The Effect of Early Enteral Feeding on Neonates After GIT Surgery
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|ClinicalTrials.gov Identifier: NCT04318353|
Recruitment Status : Not yet recruiting
First Posted : March 23, 2020
Last Update Posted : March 23, 2020
|Condition or disease||Intervention/treatment|
|Post-Gastrointestinal Tract Surgery Malnutrition||Other: early enteral feeding within 2 days postoperative|
There are a many reasons for gastrointestinal (GI) tract surgery and following surgery the aim is to efficiently establish infants on enteral feeds and wean them off of parenteral nutrition. Neonates may lose their body resources after surgery due to inadequate nutrient intake and undergoing long periods of fasting after surgery. Nil peroral (NPO)/nil by mouth has been the most commonly practiced convention in post-operative period. Misplaced fear of aspiration, prevent nausea, vomiting and anastomotic complications led to routine prescription of "NPO." The duration of postoperative fasting is variable but can range from 0 to 5 days depending on the operation. The ramiﬁcations of this period of fasting are not insigniﬁcant and may include prolonged length of stay, increased use of parenteral nutrition (PN), social effects and signiﬁcant costs to the health system.
Starvation leads to disuse atrophy of villi, decrease disaccharide activity, decreased intestinal mucosa mass, and loss of DNA of enterocyte. This malfunctioning enterocyte leads to increase the permeability of intestinal mucosa to antigen and macromolecules. This starvation-induced gut mucosal injury leads to decrease the production of Vitamin K due to the absence of normal colonic flora. This also leads to decreased growth factors and bile acid metabolism. This compounded effect of starved gut and abnormal colonic bacterial environment leads to colonization of pathological bacteria and might lead to sepsis and sequelae. In addition, starvation leads to decreased immune cells of intestine gut-associated lymphoid tissue. This decreased gut immunity leads to increased uptake of toxins and decreased immune response to foreign antigen. This leads to bacterial translocation Traditionally after abdominal surgery, presence of bowel sounds or passage of flatus or stools has been the clinical evidence of restoration of bowel activity and indicators for starting oral diet. Bowel sounds are poor markers of bowel function as uncoordinated and antegrade peristalsis can be heard as bowel sounds. Currently, there is no good marker for return of bowel sounds, and even in the presence of prolonged ileus, the bowel moves .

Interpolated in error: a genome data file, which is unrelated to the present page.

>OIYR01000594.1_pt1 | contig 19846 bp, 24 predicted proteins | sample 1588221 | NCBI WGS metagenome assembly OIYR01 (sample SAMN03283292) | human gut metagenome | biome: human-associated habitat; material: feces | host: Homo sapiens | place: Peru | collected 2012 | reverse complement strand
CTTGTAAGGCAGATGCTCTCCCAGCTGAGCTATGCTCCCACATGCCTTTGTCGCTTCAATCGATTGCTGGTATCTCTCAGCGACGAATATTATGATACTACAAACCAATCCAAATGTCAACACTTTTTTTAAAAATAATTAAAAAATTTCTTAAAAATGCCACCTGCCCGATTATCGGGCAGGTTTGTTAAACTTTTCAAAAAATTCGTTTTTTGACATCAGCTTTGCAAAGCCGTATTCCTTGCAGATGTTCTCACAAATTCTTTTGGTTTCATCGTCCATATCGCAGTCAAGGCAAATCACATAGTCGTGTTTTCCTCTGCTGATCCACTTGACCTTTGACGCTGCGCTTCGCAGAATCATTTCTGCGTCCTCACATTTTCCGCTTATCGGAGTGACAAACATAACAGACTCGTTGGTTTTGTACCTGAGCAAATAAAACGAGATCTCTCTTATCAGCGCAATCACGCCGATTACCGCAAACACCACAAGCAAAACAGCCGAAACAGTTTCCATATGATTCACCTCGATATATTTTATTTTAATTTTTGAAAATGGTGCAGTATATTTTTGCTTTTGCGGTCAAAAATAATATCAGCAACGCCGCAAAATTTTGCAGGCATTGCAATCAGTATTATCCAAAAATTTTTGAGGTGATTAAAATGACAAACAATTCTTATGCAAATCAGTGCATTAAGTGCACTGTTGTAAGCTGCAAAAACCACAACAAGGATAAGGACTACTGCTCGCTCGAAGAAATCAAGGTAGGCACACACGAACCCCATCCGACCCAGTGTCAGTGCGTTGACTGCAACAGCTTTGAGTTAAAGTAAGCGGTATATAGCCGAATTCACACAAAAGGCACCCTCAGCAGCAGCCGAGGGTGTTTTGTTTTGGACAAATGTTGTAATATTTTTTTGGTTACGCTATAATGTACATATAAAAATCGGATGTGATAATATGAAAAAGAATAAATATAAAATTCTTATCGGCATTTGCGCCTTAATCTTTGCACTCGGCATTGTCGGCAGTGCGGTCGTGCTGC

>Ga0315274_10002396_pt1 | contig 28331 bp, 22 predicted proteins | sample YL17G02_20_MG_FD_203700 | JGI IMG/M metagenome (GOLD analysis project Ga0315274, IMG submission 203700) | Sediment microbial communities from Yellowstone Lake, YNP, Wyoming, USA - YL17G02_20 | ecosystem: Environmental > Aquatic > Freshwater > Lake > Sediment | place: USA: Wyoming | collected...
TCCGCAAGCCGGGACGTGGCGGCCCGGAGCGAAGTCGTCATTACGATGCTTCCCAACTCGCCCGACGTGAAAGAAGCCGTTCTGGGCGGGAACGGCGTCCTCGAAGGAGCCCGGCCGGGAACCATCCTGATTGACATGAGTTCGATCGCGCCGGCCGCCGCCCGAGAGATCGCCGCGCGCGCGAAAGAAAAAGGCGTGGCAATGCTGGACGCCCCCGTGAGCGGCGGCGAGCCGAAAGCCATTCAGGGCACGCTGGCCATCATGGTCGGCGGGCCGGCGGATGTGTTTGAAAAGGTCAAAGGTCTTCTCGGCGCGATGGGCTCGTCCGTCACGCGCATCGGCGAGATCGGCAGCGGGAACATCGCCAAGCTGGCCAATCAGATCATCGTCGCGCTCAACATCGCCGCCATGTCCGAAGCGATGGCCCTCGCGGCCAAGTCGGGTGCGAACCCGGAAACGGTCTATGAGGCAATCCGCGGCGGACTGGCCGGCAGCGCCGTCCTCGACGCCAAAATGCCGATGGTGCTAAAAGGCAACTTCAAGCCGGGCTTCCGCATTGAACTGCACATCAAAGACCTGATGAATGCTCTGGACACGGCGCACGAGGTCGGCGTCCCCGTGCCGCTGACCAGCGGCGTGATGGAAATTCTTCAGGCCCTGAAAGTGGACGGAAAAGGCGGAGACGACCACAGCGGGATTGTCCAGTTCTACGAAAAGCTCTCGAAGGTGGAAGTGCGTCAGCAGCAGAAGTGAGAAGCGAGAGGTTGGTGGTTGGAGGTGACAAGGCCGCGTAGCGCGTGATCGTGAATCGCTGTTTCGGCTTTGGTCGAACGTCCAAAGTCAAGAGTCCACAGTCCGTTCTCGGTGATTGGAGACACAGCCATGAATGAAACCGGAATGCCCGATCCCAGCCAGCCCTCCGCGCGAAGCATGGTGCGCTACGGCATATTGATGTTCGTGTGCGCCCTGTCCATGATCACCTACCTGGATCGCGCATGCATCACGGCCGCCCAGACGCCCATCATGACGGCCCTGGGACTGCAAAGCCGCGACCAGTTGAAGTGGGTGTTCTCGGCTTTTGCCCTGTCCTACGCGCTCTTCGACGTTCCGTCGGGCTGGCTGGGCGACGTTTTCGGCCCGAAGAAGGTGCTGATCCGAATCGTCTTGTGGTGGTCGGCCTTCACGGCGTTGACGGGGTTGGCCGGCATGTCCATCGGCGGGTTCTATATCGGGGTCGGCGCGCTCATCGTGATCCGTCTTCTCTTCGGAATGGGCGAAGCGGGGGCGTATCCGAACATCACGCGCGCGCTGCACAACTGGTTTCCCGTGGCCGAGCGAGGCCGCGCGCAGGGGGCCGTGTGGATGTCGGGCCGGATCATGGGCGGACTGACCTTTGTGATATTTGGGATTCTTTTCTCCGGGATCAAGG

Cochrane reviews have shown no advantage in keeping patients "nil by mouth" following gastrointestinal surgery and support early commencement of enteral feeding .
In neonates and infants there are additional issues with delayed feeding including cholestatic jaundice, sepsis, delayed gut development, and metabolic disease. Early trophic feeds may improve recovery time by increasing gut blood flow, improving motility and limiting the impact of starvation on the structure of the gut and its ability to absorb nutrients. Early introduction of enteral nutrition improves intestinal adaptation, reducing the risk of intestinal failure-associated liver disease (IFALD).